With the overwhelming options available at toy stores, supermarkets and everywhere in between, do you ever look at your child and wonder, “Can I raise a giving child in today’s world?”. Definitely! There are new attitudes and habits you can adopt at home to be sure your child does not fall into a pattern of spoiled behavior. Some of them might really surprise you.
Especially during the holiday season, it can become a bit overwhelming with gift giving for both parents and kids. As parents we have thoughts about whether we are spoiling our kids, how many gifts to give and how do we help our kids feel thankful for what they get.
According to Zero to Three, a nonprofit organization dedicated to the healthy development of kids and families, young children under the age of 3 usually don’t show much outward behavior of thankfulness or appreciation before the age of 3.
Here are some things you can do to help instill the idea of thankfulness in your child’s early years:
In general, not just during the holidays, it’s a good idea to keep the number of toys your child plays with at a given time limited to a few items. Young children are overwhelmed when they have too much stuff to play with and really don’t end up engaging with their toys. I’m sure we’ve all been there when our kids have spent less than 30 minutes on a new toy. Try to keep toys few and varied, at any given time. Make sure they are in a clear and neat space so your child can play with them easily. This doesn’t mean you shouldn’t buy new ones, but simply rotate toys every few weeks to keep them from getting bored.
Make a Giving List
Talk to your child about making a giving list. For every item in a gift list, they can think of something to give in return. It can be toy, chores or cleaning their room, old clothes or anything else. You can help out by writing the list down and crossing items off as they get done. Remember this is not a reward or chore chart, it’s simply a way to help your child think of giving while receiving.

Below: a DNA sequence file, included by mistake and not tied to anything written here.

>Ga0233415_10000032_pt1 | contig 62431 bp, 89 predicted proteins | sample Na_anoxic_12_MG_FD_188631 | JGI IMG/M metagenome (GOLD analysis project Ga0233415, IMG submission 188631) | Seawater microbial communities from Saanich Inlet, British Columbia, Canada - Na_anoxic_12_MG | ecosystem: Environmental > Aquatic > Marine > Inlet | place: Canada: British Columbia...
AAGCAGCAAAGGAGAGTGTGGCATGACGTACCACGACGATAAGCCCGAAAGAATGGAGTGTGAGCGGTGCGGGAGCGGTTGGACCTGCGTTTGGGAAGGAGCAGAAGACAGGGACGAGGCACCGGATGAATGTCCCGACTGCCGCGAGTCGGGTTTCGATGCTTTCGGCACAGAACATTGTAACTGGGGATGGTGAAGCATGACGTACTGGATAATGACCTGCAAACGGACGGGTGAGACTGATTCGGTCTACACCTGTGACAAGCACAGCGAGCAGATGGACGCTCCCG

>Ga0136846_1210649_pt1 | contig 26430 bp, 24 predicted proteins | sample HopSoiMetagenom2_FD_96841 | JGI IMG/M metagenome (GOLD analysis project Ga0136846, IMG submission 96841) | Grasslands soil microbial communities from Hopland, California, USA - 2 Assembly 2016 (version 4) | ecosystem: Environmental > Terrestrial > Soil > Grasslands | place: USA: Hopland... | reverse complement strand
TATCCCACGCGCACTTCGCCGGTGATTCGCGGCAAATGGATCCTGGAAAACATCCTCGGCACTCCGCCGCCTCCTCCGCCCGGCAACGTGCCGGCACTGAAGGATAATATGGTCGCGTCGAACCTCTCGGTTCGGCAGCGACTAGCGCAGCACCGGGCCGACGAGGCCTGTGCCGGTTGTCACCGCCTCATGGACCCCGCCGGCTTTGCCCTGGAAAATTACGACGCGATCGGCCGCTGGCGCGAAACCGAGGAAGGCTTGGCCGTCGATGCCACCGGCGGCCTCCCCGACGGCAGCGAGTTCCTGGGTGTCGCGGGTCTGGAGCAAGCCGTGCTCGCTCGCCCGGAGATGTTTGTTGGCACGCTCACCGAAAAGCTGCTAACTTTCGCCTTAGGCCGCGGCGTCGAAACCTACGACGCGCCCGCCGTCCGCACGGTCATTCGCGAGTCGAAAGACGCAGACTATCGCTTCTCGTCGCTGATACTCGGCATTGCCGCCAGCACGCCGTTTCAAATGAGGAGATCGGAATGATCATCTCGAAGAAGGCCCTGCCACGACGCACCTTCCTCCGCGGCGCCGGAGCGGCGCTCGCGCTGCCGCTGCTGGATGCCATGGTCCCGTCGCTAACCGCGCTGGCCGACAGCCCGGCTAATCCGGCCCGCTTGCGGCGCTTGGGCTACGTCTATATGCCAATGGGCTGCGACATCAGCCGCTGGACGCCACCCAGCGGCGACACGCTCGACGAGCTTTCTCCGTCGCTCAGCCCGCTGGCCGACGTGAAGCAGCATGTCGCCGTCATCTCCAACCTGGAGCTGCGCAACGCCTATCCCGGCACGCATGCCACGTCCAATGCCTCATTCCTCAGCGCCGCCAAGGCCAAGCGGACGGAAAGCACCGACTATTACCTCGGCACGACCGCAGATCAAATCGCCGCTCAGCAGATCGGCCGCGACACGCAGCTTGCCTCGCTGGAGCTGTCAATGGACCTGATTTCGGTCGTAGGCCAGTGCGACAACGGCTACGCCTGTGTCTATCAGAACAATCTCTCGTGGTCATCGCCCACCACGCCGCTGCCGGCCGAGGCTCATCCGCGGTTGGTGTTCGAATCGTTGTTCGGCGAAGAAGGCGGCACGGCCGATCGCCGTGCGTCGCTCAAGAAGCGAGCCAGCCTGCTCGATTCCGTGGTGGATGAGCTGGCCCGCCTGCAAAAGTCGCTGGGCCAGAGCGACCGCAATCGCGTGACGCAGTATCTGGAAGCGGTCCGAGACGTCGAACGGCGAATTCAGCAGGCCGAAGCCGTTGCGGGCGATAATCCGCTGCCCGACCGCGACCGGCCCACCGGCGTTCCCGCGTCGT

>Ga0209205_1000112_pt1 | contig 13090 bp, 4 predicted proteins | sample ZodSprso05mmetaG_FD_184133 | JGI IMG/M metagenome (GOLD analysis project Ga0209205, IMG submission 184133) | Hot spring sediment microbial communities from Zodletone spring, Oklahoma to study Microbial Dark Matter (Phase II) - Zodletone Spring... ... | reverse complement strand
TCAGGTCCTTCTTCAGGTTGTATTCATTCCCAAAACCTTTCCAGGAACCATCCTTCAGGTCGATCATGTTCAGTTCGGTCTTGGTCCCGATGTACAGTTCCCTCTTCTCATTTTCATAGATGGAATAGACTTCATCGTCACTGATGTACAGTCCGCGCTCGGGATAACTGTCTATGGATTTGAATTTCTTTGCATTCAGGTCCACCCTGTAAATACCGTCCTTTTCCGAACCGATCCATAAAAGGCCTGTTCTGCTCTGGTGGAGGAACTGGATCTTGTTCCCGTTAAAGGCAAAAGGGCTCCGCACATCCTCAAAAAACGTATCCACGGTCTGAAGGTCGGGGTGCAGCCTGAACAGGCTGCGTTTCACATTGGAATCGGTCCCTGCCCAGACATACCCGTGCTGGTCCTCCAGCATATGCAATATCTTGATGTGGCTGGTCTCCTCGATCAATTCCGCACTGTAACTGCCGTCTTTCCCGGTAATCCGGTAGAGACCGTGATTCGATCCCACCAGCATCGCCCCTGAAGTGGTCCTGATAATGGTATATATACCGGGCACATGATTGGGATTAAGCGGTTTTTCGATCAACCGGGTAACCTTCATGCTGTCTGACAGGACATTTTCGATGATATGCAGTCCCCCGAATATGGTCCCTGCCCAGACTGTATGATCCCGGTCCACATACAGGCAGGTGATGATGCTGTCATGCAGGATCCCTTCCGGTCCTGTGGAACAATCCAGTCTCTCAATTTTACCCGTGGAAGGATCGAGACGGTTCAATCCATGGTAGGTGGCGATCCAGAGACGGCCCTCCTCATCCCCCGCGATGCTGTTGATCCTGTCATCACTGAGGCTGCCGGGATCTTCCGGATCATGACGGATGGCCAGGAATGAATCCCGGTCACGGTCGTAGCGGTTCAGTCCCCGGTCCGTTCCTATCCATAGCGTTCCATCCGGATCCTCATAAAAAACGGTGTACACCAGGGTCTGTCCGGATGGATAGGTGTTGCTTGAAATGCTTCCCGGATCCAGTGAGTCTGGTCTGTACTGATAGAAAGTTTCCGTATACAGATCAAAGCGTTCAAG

A simple and easy strategy is to model your thankfulness in dealing with your child. We often take children’s good behavior for granted and also tend to expect them to be the ones saying “thank you” and “please”. Model the same behavior to your child by saying thank you and please and thank you for helping you out, cleaning up toys or for just playing on their own for a bit while you get something done. Also, show appreciation for the effort your child puts into what they do.
It can be hard to expect children to be thankful and not go crazy in the toy store when we, as adults, are regularly shopping and buying ourselves. Children learn a lot about how they should behave by watching the grownups around them. While you may need to go shopping or get errands done with your child try to focus more on quality experiences rather than purchasing ones. Go to the zoo, visit a friend, make a holiday craft or gift for the family or each other.
Reading is always a great way to teach children life lessons. You can read the book multiple times to give your child a chance to think about the story and ask questions. You can also reference the story characters in real life to help your child make sense of a situation.
Make Thankfulness a Habit
Try to make thankfulness a habit and not something to focus on just around the holidays. Practice all the above tips during the year as much as possible. If you can’t do something special in a given week you can simply have a weekly dinner where each family member talks about what they are thankful for. It can be something as simple as having a good day.